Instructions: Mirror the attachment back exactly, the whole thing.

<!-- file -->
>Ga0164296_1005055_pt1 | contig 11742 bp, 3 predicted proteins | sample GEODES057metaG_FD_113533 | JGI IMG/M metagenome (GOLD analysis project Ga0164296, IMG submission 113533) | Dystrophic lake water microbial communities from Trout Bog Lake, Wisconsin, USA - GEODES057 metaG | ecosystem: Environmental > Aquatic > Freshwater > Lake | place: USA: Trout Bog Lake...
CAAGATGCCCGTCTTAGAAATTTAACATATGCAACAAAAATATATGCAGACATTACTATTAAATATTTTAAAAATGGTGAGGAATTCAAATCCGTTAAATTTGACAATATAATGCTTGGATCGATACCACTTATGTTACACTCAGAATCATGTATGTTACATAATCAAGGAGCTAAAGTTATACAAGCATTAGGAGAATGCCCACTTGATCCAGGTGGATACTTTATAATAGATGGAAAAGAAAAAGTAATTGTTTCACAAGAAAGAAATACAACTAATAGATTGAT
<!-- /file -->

>Ga0164296_1005055_pt1 | contig 11742 bp, 3 predicted proteins | sample GEODES057metaG_FD_113533 | JGI IMG/M metagenome (GOLD analysis project Ga0164296, IMG submission 113533) | Dystrophic lake water microbial communities from Trout Bog Lake, Wisconsin, USA - GEODES057 metaG | ecosystem: Environmental > Aquatic > Freshwater > Lake | place: USA: Trout Bog Lake...
CAAGATGCCCGTCTTAGAAATTTAACATATGCAACAAAAATATATGCAGACATTACTATTAAATATTTTAAAAATGGTGAGGAATTCAAATCCGTTAAATTTGACAATATAATGCTTGGATCGATACCACTTATGTTACACTCAGAATCATGTATGTTACATAATCAAGGAGCTAAAGTTATACAAGCATTAGGAGAATGCCCACTTGATCCAGGTGGATACTTTATAATAGATGGAAAAGAAAAAGTAATTGTTTCACAAGAAAGAAATACAACTAATAGATTGAT